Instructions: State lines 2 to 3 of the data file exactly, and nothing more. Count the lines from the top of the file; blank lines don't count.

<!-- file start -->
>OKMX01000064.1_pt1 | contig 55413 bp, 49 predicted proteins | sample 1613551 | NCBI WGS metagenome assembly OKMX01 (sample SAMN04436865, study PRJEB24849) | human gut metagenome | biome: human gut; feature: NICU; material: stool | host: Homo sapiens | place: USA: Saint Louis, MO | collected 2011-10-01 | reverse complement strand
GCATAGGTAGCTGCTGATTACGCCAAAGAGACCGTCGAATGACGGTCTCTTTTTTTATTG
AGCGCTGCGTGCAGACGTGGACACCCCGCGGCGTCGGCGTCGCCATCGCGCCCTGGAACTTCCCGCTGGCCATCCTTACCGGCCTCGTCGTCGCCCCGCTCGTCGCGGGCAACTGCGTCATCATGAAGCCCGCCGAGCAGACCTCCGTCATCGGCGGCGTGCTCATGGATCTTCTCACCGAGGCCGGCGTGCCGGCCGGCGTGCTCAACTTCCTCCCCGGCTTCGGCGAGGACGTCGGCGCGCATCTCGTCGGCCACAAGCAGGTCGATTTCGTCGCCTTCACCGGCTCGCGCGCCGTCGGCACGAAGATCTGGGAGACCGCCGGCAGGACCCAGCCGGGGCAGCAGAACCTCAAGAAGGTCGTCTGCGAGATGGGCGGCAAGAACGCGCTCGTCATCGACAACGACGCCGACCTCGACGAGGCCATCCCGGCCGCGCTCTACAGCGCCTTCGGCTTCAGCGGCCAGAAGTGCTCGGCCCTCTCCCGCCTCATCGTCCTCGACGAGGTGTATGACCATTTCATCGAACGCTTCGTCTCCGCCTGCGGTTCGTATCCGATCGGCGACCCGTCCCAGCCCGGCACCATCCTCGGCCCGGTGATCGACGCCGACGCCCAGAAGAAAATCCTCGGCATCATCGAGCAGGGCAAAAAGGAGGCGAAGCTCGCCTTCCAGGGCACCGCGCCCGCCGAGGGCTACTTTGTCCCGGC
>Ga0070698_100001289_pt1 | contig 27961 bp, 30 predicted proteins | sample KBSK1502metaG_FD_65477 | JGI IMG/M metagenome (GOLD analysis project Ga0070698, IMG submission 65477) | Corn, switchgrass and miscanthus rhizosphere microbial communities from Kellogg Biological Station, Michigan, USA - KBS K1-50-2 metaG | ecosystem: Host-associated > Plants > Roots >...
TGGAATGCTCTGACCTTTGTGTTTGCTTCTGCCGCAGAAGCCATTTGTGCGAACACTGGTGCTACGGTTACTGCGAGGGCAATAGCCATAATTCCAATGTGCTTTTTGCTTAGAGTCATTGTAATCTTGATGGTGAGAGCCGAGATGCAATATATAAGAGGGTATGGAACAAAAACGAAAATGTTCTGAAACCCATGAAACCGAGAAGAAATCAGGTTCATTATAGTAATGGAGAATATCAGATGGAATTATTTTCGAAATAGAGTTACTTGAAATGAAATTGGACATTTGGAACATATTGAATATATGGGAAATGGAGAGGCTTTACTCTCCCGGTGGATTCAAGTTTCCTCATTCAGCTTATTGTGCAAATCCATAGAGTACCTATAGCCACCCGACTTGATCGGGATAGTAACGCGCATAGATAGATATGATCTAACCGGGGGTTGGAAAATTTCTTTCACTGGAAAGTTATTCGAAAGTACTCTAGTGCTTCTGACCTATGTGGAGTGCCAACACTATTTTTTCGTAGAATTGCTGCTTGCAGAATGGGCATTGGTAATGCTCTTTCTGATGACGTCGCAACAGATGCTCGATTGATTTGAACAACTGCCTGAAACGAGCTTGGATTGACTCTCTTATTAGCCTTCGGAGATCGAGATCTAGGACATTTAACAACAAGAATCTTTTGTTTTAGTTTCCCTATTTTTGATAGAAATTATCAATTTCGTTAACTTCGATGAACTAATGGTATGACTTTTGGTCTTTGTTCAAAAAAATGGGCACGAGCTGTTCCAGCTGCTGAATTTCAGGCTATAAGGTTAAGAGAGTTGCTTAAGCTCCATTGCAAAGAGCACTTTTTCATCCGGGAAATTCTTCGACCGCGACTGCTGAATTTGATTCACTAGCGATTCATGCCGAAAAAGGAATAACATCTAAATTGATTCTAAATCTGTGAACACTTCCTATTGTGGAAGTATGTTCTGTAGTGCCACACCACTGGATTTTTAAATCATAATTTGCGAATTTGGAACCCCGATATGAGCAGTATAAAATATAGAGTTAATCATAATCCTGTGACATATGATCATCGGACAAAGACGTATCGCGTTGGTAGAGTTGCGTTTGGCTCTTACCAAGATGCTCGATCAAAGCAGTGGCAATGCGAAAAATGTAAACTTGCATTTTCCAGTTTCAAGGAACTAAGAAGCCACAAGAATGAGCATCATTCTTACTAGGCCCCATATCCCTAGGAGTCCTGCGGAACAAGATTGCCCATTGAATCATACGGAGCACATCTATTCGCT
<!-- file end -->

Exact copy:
GCATAGGTAGCTGCTGATTACGCCAAAGAGACCGTCGAATGACGGTCTCTTTTTTTATTG
AGCGCTGCGTGCAGACGTGGACACCCCGCGGCGTCGGCGTCGCCATCGCGCCCTGGAACTTCCCGCTGGCCATCCTTACCGGCCTCGTCGTCGCCCCGCTCGTCGCGGGCAACTGCGTCATCATGAAGCCCGCCGAGCAGACCTCCGTCATCGGCGGCGTGCTCATGGATCTTCTCACCGAGGCCGGCGTGCCGGCCGGCGTGCTCAACTTCCTCCCCGGCTTCGGCGAGGACGTCGGCGCGCATCTCGTCGGCCACAAGCAGGTCGATTTCGTCGCCTTCACCGGCTCGCGCGCCGTCGGCACGAAGATCTGGGAGACCGCCGGCAGGACCCAGCCGGGGCAGCAGAACCTCAAGAAGGTCGTCTGCGAGATGGGCGGCAAGAACGCGCTCGTCATCGACAACGACGCCGACCTCGACGAGGCCATCCCGGCCGCGCTCTACAGCGCCTTCGGCTTCAGCGGCCAGAAGTGCTCGGCCCTCTCCCGCCTCATCGTCCTCGACGAGGTGTATGACCATTTCATCGAACGCTTCGTCTCCGCCTGCGGTTCGTATCCGATCGGCGACCCGTCCCAGCCCGGCACCATCCTCGGCCCGGTGATCGACGCCGACGCCCAGAAGAAAATCCTCGGCATCATCGAGCAGGGCAAAAAGGAGGCGAAGCTCGCCTTCCAGGGCACCGCGCCCGCCGAGGGCTACTTTGTCCCGGC